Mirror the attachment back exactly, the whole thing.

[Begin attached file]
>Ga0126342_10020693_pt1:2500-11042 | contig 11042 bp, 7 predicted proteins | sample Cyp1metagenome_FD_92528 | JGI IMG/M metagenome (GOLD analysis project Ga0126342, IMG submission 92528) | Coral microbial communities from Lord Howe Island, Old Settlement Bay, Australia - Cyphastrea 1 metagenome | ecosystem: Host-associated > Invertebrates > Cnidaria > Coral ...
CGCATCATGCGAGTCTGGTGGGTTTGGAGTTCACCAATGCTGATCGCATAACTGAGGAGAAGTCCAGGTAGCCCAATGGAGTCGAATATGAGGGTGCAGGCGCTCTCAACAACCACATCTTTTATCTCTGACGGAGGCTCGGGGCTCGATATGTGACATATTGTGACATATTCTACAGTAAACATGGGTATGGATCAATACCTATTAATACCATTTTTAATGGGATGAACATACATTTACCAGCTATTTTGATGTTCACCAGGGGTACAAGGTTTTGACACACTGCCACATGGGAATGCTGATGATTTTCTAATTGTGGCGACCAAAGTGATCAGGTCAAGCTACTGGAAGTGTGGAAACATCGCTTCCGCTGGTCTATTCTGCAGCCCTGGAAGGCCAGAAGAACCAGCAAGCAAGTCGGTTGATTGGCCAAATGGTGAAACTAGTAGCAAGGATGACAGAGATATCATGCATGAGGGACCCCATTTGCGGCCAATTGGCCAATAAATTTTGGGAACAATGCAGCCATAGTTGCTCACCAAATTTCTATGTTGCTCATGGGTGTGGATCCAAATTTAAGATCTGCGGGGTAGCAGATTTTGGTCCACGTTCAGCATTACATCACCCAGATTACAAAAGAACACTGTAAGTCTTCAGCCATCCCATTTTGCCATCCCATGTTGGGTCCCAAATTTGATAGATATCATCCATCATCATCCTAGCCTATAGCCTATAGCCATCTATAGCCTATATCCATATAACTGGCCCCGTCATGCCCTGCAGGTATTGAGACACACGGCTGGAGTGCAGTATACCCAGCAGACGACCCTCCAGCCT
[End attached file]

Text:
>Ga0126342_10020693_pt1:2500-11042 | contig 11042 bp, 7 predicted proteins | sample Cyp1metagenome_FD_92528 | JGI IMG/M metagenome (GOLD analysis project Ga0126342, IMG submission 92528) | Coral microbial communities from Lord Howe Island, Old Settlement Bay, Australia - Cyphastrea 1 metagenome | ecosystem: Host-associated > Invertebrates > Cnidaria > Coral ...
CGCATCATGCGAGTCTGGTGGGTTTGGAGTTCACCAATGCTGATCGCATAACTGAGGAGAAGTCCAGGTAGCCCAATGGAGTCGAATATGAGGGTGCAGGCGCTCTCAACAACCACATCTTTTATCTCTGACGGAGGCTCGGGGCTCGATATGTGACATATTGTGACATATTCTACAGTAAACATGGGTATGGATCAATACCTATTAATACCATTTTTAATGGGATGAACATACATTTACCAGCTATTTTGATGTTCACCAGGGGTACAAGGTTTTGACACACTGCCACATGGGAATGCTGATGATTTTCTAATTGTGGCGACCAAAGTGATCAGGTCAAGCTACTGGAAGTGTGGAAACATCGCTTCCGCTGGTCTATTCTGCAGCCCTGGAAGGCCAGAAGAACCAGCAAGCAAGTCGGTTGATTGGCCAAATGGTGAAACTAGTAGCAAGGATGACAGAGATATCATGCATGAGGGACCCCATTTGCGGCCAATTGGCCAATAAATTTTGGGAACAATGCAGCCATAGTTGCTCACCAAATTTCTATGTTGCTCATGGGTGTGGATCCAAATTTAAGATCTGCGGGGTAGCAGATTTTGGTCCACGTTCAGCATTACATCACCCAGATTACAAAAGAACACTGTAAGTCTTCAGCCATCCCATTTTGCCATCCCATGTTGGGTCCCAAATTTGATAGATATCATCCATCATCATCCTAGCCTATAGCCTATAGCCATCTATAGCCTATATCCATATAACTGGCCCCGTCATGCCCTGCAGGTATTGAGACACACGGCTGGAGTGCAGTATACCCAGCAGACGACCCTCCAGCCT